Like any small business, it was a struggle at first. But the partners soon found their footing, and the business thrived. “We started with just the two of us in Ian’s basement, finally hired a draftsman and later a halftime secretary and never looked back,” Ragan wrote in a short autobiographical piece he penned as a member of the U of A’s 1950 grad class in civil engineering.

“Probably the most challenging assignment for me was to lead the design team of a consortium of engineers and architects to design Commonwealth Stadium for the Commonwealth Games of 1978 in Edmonton.” In the early 1980s, Ragan led the team of Ragan, Bell, McManus in designing another city landmark: the U of A Butterdome, which was completed in 1983. In a quirky bit of history, the building’s bright yellow exterior was actually inspired by a coffee mug Ragan happened to be sipping from during a meeting with the building’s architect, Junichi Hashimoto. “We had meeting after meeting about this. We had our choice of about 10 standard colours from the manufacturer of the panels, or we could order a custom colour,” Ragan recalled in a 2006 magazine interview. “I remember Junichi saying, ‘It’s a high-energy building, so it’s got to be a high-energy colour, … about the colour of Stan’s coffee cup.” And so it came to pass.

Despite a busy and demanding career, Ragan was a devoted father and husband, according to his wife, Nancy, and son, Tim. He loved to oversee family projects — such as the A-frame cottage he and his boys built at Pigeon Lake — and to go on camping trips around Alberta and British Columbia. “He was a pretty cool guy, very family-oriented. We were always doing some family project or other,” says Tim Ragan, now an Ottawa business consultant, and one of several sons who earned engineering degrees. “He was very good with his hands. So we’d do our own basement renovation when we’d move into a new house. We built boats and all kinds of stuff. He was a real handyman who really believed you could fix anything yourself if you set your mind to it.”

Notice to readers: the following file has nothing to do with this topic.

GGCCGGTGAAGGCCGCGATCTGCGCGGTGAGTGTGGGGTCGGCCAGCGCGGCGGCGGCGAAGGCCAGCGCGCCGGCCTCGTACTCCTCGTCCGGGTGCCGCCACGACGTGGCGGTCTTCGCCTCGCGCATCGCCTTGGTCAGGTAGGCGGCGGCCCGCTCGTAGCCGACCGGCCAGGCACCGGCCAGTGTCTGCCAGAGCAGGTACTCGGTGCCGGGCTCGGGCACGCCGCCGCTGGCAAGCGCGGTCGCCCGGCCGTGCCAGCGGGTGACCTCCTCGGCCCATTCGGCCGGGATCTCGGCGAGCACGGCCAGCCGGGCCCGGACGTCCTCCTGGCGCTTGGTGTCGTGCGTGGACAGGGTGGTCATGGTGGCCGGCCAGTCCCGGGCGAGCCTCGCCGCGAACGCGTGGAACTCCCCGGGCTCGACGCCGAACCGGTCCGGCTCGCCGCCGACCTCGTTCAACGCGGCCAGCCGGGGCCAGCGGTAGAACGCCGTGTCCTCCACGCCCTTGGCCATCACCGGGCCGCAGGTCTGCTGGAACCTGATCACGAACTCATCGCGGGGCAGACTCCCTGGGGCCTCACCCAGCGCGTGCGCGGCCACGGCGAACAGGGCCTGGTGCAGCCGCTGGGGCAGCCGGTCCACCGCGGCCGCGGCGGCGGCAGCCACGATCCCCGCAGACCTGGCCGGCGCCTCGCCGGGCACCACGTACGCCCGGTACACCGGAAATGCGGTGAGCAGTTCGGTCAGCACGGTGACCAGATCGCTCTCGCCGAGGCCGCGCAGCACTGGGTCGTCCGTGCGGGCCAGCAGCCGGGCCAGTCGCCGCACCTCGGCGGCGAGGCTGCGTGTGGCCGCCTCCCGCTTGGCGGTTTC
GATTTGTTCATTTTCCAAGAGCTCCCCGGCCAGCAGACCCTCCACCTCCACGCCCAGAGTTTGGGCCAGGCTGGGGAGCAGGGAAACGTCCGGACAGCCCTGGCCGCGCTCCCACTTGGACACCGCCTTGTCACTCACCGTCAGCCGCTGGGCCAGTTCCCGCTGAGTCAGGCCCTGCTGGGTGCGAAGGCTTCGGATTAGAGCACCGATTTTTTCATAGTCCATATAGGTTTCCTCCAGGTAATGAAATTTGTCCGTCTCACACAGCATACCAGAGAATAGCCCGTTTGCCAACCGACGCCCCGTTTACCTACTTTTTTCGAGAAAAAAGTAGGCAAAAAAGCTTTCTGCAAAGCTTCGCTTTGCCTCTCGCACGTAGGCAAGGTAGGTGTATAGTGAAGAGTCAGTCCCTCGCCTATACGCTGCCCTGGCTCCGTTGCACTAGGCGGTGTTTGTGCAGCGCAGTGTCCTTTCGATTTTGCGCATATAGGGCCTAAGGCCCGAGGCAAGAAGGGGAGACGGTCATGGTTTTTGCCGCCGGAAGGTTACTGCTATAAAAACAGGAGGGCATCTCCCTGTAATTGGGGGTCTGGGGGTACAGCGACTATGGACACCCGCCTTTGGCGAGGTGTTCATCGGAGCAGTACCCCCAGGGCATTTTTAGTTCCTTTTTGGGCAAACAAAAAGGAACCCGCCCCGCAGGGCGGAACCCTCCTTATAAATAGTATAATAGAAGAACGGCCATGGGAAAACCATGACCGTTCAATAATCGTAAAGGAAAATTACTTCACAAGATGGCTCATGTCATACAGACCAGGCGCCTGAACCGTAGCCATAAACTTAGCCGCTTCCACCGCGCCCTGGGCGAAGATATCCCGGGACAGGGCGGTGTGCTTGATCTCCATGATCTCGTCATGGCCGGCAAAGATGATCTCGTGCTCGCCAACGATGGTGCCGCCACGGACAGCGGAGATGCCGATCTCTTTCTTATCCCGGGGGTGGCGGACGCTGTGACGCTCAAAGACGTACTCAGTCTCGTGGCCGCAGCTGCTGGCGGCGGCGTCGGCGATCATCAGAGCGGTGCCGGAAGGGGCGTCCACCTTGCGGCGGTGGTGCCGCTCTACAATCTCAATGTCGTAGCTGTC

After his retirement in 1993, Stan and Nancy travelled widely, visiting China, India, Japan, South Africa, Kenya, Bolivia, Peru, Brazil, Bali and New Zealand, among other places. Ragan always brought his camera along, often taking photos of beautiful bridges along the way. “He had a great collection of bridge books. And when he was so ill in December, I decided he should really write a little thing in many of his bridge books, and give them to each of the grandchildren for Christmas,” says Nancy, who moved with Stan to Calgary in 2004 so they could be close to their eldest son, John, while he was battling cancer. “So we did that together as a project. I didn’t want to just give the books away. I wanted to give them to the grandkids.”

A celebration of Stan Ragan’s life will be held Saturday, May 18, from 1:30 p.m. to 3:30 p.m. at the Parkland Community Center, at 14660 Parkland Blvd. S.E. in Calgary.

© Copyright (c) The Edmonton Journal